The nation is grappling with a pedestrian safety crisis that has worsened in recent years: The number of pedestrians killed in the U.S. hit a 28-year high of 6,283 in 2018, according to the National Highway Traffic Safety Administration. That figure was up 46% from 2010.
While the crisis stems from many factors, a new book brings it into sharper focus. Former Streetsblog USA writer Angie Schmitt’s “Right of Way: Race, Class, and the Silent Epidemic of Pedestrian Deaths in America” is an exposé drawing upon comprehensive reporting to articulate the root causes of a public health crisis.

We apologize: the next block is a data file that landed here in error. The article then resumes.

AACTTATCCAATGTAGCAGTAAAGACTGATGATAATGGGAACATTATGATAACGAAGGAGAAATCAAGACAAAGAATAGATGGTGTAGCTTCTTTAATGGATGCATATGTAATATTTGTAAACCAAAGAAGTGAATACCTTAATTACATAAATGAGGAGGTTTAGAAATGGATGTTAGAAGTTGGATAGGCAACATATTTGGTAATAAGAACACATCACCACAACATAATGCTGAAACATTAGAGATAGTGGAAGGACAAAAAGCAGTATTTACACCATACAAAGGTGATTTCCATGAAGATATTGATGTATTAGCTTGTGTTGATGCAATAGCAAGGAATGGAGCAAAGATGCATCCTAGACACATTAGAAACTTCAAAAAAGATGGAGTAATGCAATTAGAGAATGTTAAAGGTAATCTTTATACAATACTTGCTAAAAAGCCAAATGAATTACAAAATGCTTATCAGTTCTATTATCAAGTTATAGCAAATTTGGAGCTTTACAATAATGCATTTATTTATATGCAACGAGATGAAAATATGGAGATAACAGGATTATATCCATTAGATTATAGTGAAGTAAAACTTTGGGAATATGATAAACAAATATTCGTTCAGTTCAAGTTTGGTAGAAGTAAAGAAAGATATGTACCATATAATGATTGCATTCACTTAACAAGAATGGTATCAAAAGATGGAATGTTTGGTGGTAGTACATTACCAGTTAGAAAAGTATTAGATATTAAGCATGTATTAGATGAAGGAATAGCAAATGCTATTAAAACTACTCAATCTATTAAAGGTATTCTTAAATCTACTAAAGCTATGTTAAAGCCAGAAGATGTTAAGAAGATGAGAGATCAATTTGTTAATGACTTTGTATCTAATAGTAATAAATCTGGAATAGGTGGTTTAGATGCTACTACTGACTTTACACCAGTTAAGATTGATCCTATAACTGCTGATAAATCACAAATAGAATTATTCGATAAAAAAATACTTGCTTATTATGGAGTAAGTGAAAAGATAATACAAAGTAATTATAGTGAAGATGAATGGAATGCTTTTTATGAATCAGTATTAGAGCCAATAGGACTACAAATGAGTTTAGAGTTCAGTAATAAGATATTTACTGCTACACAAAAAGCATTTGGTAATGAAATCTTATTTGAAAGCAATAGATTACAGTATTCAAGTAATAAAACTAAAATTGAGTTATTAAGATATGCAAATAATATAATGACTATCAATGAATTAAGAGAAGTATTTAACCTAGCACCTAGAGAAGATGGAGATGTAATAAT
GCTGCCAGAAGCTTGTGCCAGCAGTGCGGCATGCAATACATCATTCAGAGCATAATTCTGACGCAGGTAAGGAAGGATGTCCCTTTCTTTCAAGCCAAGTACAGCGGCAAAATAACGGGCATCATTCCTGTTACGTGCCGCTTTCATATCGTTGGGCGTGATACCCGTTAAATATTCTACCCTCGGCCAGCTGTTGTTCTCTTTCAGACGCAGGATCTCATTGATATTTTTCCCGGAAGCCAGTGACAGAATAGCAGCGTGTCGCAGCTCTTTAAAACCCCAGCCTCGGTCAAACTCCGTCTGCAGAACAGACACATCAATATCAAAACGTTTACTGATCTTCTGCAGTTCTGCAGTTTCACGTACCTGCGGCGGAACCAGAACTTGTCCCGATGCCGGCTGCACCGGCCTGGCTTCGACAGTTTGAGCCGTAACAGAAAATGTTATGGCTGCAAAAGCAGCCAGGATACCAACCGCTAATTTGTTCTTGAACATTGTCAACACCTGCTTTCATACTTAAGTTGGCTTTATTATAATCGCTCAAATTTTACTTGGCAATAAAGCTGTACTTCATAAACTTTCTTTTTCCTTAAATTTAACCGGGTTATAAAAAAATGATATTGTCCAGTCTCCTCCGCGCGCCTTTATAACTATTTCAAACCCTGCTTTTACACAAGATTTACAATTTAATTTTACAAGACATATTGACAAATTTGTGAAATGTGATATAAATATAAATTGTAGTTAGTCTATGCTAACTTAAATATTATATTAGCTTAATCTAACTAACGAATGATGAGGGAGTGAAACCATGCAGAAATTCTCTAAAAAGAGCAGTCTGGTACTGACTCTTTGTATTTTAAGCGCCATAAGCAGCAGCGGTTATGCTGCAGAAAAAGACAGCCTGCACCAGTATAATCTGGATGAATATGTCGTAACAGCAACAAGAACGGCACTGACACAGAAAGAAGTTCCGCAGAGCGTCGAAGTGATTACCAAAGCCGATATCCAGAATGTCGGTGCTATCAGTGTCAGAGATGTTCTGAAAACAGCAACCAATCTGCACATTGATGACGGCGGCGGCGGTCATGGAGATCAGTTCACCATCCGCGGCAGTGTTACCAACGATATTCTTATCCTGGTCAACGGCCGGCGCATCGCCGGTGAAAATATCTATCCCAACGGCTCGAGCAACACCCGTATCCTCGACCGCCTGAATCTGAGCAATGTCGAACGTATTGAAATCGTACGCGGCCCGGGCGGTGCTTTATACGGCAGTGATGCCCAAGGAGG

“If we analyze these patterns, they tell us very clearly that pedestrian deaths are not just random acts of God or bad luck, nor are they the result of individual decision-making or laziness (although both bad luck and bad decisions often play a role),” Schmitt writes.
Read the article at USA TODAY